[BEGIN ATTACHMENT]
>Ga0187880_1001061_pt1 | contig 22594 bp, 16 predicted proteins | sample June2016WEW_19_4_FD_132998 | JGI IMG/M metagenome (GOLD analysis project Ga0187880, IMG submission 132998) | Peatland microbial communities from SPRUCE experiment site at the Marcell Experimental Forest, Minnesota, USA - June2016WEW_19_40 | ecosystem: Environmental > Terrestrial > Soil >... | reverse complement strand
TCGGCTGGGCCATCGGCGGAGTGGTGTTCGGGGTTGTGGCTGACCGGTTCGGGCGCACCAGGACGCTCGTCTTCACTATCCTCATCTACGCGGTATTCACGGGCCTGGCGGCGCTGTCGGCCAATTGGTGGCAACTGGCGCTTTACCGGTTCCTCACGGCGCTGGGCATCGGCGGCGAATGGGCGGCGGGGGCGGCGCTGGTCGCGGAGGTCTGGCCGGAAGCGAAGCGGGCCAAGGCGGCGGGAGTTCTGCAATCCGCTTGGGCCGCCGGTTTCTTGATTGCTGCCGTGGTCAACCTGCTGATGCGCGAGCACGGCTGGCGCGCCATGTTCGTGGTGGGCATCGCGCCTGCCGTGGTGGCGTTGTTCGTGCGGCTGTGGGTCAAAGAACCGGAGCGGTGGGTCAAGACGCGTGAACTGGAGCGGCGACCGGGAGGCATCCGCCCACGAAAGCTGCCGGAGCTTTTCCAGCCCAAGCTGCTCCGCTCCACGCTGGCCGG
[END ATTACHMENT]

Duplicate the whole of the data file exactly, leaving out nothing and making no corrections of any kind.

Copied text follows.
>Ga0187880_1001061_pt1 | contig 22594 bp, 16 predicted proteins | sample June2016WEW_19_4_FD_132998 | JGI IMG/M metagenome (GOLD analysis project Ga0187880, IMG submission 132998) | Peatland microbial communities from SPRUCE experiment site at the Marcell Experimental Forest, Minnesota, USA - June2016WEW_19_40 | ecosystem: Environmental > Terrestrial > Soil >... | reverse complement strand
TCGGCTGGGCCATCGGCGGAGTGGTGTTCGGGGTTGTGGCTGACCGGTTCGGGCGCACCAGGACGCTCGTCTTCACTATCCTCATCTACGCGGTATTCACGGGCCTGGCGGCGCTGTCGGCCAATTGGTGGCAACTGGCGCTTTACCGGTTCCTCACGGCGCTGGGCATCGGCGGCGAATGGGCGGCGGGGGCGGCGCTGGTCGCGGAGGTCTGGCCGGAAGCGAAGCGGGCCAAGGCGGCGGGAGTTCTGCAATCCGCTTGGGCCGCCGGTTTCTTGATTGCTGCCGTGGTCAACCTGCTGATGCGCGAGCACGGCTGGCGCGCCATGTTCGTGGTGGGCATCGCGCCTGCCGTGGTGGCGTTGTTCGTGCGGCTGTGGGTCAAAGAACCGGAGCGGTGGGTCAAGACGCGTGAACTGGAGCGGCGACCGGGAGGCATCCGCCCACGAAAGCTGCCGGAGCTTTTCCAGCCCAAGCTGCTCCGCTCCACGCTGGCCGG